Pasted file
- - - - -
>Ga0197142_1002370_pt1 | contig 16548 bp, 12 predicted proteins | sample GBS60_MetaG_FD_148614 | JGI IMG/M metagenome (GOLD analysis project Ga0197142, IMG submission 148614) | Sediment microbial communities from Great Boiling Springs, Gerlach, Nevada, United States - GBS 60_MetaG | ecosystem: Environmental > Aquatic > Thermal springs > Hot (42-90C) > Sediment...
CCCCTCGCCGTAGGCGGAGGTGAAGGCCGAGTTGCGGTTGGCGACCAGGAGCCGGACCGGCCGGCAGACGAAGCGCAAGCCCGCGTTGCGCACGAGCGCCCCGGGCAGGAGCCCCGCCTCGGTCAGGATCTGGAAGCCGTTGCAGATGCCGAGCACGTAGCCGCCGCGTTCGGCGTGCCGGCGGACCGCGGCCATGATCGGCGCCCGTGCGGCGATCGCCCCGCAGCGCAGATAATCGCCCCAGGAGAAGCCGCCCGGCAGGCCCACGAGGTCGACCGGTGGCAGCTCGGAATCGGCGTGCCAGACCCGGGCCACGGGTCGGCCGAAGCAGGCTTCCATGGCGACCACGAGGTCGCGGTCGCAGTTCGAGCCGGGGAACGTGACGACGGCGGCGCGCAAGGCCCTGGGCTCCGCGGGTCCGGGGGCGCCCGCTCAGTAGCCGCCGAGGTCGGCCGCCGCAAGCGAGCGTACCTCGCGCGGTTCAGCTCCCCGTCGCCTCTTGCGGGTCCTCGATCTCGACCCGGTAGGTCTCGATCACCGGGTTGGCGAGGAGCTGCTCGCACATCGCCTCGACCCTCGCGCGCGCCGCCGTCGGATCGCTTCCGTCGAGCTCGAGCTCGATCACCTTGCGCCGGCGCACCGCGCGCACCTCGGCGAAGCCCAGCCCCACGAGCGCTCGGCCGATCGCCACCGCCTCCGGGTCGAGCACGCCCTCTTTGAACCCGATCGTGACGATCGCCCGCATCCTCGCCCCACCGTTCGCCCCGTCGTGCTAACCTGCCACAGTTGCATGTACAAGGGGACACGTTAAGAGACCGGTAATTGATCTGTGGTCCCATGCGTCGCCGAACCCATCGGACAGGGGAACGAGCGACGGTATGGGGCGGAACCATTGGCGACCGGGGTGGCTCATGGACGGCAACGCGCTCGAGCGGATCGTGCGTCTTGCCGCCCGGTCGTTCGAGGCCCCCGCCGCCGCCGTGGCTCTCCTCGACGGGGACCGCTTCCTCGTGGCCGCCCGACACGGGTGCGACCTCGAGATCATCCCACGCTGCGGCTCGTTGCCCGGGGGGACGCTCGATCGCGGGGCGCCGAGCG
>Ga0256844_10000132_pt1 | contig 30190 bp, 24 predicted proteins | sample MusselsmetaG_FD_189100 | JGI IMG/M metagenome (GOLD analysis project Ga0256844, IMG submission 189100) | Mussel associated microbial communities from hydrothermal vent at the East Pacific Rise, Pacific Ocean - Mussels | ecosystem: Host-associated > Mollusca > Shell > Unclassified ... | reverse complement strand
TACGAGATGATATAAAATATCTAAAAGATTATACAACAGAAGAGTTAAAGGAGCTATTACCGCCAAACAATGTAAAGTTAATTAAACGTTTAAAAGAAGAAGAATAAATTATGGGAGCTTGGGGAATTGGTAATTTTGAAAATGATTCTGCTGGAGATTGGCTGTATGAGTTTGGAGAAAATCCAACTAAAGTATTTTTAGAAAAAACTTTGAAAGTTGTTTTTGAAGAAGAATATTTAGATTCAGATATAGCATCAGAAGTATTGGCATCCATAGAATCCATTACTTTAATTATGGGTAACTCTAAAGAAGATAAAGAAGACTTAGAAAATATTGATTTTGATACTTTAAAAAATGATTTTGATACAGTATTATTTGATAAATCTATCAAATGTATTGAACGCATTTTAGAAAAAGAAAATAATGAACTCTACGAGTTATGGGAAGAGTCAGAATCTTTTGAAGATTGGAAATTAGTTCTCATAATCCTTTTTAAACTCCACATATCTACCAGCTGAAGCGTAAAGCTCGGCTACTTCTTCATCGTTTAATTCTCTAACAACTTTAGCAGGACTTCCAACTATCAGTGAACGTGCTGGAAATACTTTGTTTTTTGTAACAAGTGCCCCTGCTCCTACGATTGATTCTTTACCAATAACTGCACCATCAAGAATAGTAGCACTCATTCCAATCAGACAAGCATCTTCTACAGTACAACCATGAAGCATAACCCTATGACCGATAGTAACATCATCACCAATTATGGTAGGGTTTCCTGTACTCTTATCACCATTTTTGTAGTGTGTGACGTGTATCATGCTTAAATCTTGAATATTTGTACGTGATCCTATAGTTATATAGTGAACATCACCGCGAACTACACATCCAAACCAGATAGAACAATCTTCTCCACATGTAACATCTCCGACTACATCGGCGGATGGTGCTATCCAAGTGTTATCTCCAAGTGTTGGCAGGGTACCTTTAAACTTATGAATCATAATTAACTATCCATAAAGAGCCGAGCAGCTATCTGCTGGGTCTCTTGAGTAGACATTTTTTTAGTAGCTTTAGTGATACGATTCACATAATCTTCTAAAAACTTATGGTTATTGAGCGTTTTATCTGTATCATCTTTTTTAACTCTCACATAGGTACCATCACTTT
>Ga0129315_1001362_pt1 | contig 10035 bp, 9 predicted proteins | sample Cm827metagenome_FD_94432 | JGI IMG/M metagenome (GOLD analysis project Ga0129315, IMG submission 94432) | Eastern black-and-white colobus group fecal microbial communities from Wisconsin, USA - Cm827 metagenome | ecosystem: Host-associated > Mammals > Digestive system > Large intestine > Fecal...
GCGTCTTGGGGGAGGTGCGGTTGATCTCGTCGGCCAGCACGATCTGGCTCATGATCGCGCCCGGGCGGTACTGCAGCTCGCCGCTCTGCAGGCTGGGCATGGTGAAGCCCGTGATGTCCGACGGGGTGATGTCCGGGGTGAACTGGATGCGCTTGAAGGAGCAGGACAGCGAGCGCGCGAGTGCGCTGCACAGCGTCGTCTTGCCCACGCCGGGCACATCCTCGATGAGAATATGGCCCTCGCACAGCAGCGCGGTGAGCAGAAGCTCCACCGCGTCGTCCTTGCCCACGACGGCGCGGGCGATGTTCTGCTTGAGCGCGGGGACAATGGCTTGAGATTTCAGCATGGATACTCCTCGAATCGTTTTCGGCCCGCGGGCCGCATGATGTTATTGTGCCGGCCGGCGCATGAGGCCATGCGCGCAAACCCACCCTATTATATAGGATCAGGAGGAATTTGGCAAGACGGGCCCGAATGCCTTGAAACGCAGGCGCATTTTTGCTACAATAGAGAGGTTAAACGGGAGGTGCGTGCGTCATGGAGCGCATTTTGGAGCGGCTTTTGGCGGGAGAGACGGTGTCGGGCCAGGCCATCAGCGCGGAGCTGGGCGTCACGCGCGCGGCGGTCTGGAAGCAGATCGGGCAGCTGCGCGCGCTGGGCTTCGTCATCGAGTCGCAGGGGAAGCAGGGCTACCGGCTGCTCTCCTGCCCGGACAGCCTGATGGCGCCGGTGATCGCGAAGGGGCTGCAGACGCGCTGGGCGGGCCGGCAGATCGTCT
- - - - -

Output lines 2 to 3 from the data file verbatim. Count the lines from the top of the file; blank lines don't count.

CCCCTCGCCGTAGGCGGAGGTGAAGGCCGAGTTGCGGTTGGCGACCAGGAGCCGGACCGGCCGGCAGACGAAGCGCAAGCCCGCGTTGCGCACGAGCGCCCCGGGCAGGAGCCCCGCCTCGGTCAGGATCTGGAAGCCGTTGCAGATGCCGAGCACGTAGCCGCCGCGTTCGGCGTGCCGGCGGACCGCGGCCATGATCGGCGCCCGTGCGGCGATCGCCCCGCAGCGCAGATAATCGCCCCAGGAGAAGCCGCCCGGCAGGCCCACGAGGTCGACCGGTGGCAGCTCGGAATCGGCGTGCCAGACCCGGGCCACGGGTCGGCCGAAGCAGGCTTCCATGGCGACCACGAGGTCGCGGTCGCAGTTCGAGCCGGGGAACGTGACGACGGCGGCGCGCAAGGCCCTGGGCTCCGCGGGTCCGGGGGCGCCCGCTCAGTAGCCGCCGAGGTCGGCCGCCGCAAGCGAGCGTACCTCGCGCGGTTCAGCTCCCCGTCGCCTCTTGCGGGTCCTCGATCTCGACCCGGTAGGTCTCGATCACCGGGTTGGCGAGGAGCTGCTCGCACATCGCCTCGACCCTCGCGCGCGCCGCCGTCGGATCGCTTCCGTCGAGCTCGAGCTCGATCACCTTGCGCCGGCGCACCGCGCGCACCTCGGCGAAGCCCAGCCCCACGAGCGCTCGGCCGATCGCCACCGCCTCCGGGTCGAGCACGCCCTCTTTGAACCCGATCGTGACGATCGCCCGCATCCTCGCCCCACCGTTCGCCCCGTCGTGCTAACCTGCCACAGTTGCATGTACAAGGGGACACGTTAAGAGACCGGTAATTGATCTGTGGTCCCATGCGTCGCCGAACCCATCGGACAGGGGAACGAGCGACGGTATGGGGCGGAACCATTGGCGACCGGGGTGGCTCATGGACGGCAACGCGCTCGAGCGGATCGTGCGTCTTGCCGCCCGGTCGTTCGAGGCCCCCGCCGCCGCCGTGGCTCTCCTCGACGGGGACCGCTTCCTCGTGGCCGCCCGACACGGGTGCGACCTCGAGATCATCCCACGCTGCGGCTCGTTGCCCGGGGGGACGCTCGATCGCGGGGCGCCGAGCG
>Ga0256844_10000132_pt1 | contig 30190 bp, 24 predicted proteins | sample MusselsmetaG_FD_189100 | JGI IMG/M metagenome (GOLD analysis project Ga0256844, IMG submission 189100) | Mussel associated microbial communities from hydrothermal vent at the East Pacific Rise, Pacific Ocean - Mussels | ecosystem: Host-associated > Mollusca > Shell > Unclassified ... | reverse complement strand